When rendering graphic images, it is often necessary to display textures of higher resolution next to textures of relatively lower resolution. The textures, therefore, must be adjusted accordingly, to allow a seamless transition between local areas of differing resolutions. What is also needed, therefore, is a method for efficiently manipulating the textures making up a graphic image to allow for regions of lower resolution to be rendered next to regions of relatively higher resolution.

Triangles may be specified in terms of their constituent vertices, three such vertices making up a triangle. These vertices, each representing texture values, may be sent to the geometry section as a compressed data stream that is called a compressed geometry stream, in the manner described in commonly assigned U.S. patent application Ser. No. 08/511,294, entitled "Compression Of Three Dimensional Graphics Data Using A Generalized Triangle Mesh Format", by Michael F. Deering, filed on Aug. 4, 1995, the disclosure of which is incorporated herewith in its entirety by reference.

Therefore, what is needed is a method of efficiently converting the compressed geometry stream into a sequence of triangles with or without lower resolution regions for texturing larger triangles, while simultaneously decompressing the geometry stream.

SUMMARY OF THE INVENTION

The present invention, therefore, provides an efficient method of reducing the amount of memory needed to generate the triangles required to render the graphic images. The present invention also provides a method to reduce a number of memory operations that are required to generate this sequence of triangles.

Furthermore, the present invention provides a method for efficiently generating a sequence of triangles from a geometry stream that allows for regions of relatively lower resolution to be calculated and rendered.

This invention also provides a method for efficiently converting a compressed geometry stream representing a patch of texture (hereafter a texture patch) into a sequence of triangles while simultaneously decompressing the geometry stream.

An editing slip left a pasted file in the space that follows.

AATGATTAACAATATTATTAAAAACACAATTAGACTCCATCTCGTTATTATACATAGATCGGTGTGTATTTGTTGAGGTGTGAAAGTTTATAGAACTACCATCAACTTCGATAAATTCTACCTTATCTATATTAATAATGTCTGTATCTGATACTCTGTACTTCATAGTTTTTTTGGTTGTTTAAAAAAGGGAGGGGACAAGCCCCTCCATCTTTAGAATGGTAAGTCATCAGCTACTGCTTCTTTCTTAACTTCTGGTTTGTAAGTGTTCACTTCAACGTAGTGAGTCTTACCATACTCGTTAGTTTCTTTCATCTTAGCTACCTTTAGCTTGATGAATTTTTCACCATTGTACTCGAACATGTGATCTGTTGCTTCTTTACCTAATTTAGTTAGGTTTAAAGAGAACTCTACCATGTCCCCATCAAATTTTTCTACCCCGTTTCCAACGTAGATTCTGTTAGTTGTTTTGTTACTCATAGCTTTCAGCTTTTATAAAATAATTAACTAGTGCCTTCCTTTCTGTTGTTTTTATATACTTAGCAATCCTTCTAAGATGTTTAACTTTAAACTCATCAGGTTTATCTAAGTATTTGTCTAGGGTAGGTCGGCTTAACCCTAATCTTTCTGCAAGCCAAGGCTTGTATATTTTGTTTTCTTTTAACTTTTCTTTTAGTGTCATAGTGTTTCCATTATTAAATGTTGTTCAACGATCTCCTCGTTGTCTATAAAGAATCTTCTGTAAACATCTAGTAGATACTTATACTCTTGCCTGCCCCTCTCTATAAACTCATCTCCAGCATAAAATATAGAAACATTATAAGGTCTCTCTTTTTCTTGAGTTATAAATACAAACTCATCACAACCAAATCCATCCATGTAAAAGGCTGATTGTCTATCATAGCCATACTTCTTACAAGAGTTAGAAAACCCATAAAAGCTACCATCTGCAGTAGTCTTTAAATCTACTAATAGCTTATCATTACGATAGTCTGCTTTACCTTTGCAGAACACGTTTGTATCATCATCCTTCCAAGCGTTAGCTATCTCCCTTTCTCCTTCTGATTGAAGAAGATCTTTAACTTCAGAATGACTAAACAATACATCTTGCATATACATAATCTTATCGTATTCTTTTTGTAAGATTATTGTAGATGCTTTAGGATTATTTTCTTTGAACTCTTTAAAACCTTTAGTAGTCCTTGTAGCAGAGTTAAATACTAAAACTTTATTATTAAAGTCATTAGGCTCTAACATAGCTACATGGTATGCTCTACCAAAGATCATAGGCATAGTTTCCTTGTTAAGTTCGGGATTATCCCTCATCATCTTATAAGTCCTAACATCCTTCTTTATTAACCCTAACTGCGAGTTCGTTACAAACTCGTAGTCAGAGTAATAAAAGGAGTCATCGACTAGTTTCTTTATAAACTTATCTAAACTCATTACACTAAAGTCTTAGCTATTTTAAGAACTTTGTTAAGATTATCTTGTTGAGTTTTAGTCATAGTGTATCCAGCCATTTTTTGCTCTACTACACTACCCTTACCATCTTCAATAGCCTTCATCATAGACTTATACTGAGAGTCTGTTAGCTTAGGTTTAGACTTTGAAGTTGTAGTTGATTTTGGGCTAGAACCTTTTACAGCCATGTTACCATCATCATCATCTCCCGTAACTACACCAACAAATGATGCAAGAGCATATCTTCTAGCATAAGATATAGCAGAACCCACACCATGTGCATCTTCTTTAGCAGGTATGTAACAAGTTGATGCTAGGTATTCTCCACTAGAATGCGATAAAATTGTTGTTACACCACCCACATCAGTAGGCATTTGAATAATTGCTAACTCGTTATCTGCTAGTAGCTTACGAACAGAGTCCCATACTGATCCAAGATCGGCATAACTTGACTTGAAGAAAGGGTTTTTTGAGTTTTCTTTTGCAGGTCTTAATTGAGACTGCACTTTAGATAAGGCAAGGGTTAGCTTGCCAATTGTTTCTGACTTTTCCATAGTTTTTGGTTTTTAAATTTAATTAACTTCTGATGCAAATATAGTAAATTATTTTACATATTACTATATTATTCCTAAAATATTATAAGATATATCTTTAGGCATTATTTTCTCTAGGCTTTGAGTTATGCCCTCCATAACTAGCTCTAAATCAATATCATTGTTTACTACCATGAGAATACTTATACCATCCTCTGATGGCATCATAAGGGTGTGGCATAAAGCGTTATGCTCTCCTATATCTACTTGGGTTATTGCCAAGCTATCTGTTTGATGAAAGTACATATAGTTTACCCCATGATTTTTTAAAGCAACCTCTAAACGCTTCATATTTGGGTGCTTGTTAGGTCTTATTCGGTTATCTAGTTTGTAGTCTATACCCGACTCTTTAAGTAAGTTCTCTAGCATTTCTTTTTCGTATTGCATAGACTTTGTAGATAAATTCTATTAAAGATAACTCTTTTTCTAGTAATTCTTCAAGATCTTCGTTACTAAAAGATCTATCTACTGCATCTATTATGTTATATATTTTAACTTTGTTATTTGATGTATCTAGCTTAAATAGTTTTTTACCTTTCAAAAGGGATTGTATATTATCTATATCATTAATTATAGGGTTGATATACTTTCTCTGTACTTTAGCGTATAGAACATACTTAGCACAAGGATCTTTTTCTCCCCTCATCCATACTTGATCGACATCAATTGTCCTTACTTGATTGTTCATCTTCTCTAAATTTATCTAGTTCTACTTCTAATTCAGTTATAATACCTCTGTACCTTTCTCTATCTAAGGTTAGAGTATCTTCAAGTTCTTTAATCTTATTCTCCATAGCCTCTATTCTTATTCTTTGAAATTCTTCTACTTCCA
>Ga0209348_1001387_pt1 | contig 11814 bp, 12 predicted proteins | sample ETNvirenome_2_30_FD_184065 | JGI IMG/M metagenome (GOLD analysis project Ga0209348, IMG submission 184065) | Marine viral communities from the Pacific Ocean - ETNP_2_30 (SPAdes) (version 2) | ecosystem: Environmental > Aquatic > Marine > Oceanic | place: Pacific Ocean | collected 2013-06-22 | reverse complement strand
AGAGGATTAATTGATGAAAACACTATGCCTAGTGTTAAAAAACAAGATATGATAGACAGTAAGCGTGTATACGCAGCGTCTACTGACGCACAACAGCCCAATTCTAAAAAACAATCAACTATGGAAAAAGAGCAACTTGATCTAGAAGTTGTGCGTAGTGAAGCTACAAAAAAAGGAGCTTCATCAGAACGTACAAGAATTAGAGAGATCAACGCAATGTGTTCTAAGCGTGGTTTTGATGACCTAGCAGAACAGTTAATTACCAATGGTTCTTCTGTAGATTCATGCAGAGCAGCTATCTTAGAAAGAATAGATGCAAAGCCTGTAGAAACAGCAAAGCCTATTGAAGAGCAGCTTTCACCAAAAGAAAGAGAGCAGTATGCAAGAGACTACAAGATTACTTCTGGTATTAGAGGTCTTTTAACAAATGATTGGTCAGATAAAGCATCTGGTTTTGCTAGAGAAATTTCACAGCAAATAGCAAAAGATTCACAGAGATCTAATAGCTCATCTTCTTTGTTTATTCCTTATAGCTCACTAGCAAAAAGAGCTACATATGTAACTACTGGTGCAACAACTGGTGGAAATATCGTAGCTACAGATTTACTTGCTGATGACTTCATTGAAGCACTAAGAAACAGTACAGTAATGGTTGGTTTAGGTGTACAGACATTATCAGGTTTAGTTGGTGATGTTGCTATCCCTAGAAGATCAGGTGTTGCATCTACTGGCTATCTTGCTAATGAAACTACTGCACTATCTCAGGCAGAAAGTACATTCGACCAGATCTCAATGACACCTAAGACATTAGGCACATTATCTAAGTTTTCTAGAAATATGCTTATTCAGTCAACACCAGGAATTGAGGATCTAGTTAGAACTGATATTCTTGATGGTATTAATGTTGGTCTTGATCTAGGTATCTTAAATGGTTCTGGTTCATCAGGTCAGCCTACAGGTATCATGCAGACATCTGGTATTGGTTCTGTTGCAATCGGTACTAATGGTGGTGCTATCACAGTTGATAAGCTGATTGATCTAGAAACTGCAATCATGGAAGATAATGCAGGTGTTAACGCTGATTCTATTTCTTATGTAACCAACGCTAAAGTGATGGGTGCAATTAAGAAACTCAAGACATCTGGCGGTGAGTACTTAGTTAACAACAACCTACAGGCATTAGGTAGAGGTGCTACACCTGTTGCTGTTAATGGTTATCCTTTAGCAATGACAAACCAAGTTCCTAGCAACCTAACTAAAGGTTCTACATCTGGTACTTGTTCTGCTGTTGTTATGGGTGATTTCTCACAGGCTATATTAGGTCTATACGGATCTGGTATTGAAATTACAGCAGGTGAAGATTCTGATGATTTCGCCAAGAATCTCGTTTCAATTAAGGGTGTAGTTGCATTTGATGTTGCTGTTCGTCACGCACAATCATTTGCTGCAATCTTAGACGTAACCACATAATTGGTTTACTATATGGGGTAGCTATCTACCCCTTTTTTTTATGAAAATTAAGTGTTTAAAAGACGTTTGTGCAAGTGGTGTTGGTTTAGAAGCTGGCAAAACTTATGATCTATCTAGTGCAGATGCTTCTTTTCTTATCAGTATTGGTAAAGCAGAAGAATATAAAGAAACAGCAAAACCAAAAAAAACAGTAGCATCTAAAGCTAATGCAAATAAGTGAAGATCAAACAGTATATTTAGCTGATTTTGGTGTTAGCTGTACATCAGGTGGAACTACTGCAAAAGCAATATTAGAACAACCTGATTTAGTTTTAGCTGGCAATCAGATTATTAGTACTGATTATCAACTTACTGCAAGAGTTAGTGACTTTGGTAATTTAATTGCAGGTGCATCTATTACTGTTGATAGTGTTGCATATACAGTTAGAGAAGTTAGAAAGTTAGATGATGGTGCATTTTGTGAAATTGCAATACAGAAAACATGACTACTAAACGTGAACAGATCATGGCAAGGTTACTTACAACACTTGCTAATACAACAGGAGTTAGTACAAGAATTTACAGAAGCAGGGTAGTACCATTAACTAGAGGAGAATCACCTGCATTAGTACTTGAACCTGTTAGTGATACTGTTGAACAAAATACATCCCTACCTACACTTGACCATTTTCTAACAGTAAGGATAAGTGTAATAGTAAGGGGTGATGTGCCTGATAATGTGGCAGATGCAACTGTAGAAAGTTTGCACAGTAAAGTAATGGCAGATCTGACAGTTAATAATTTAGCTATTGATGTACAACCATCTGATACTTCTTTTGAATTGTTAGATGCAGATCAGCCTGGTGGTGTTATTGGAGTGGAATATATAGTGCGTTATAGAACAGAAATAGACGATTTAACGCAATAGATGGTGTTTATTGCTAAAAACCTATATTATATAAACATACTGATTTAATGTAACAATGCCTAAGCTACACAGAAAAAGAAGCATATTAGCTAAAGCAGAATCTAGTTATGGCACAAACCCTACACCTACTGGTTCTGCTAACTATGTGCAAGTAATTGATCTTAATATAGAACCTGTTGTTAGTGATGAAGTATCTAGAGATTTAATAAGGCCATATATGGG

The method of generating a sequence of triangles from a geometry stream containing an array of vertices according to the principles of the present invention comprises the steps of:

parsing vertices from the geometry stream and pushing the parsed vertices into a mesh buffer until a last vertex of a current row of the array is parsed and pushed;

re-using a first vertex of the current row from the mesh buffer and drawing the re-used first vertex;

parsing a first vertex of a next row from the geometry stream, pushing the first vertex into the mesh buffer and drawing the first vertex;

determining if a quad split bit is asserted;

when the quad split bit is not asserted, parsing a next vertex from a current row of the array, pushing the parsed next vertex into the mesh buffer, drawing the parsed next vertex, and re-using a next vertex of a previous row from the mesh buffer and drawing the re-used next vertex;

when the quad split bit is asserted, re-using the next vertex of the previous row from the mesh buffer and drawing the re-used next vertex, parsing and drawing the next vertex of the current row of the array and pushing the parsed next vertex of the current row into the mesh buffer;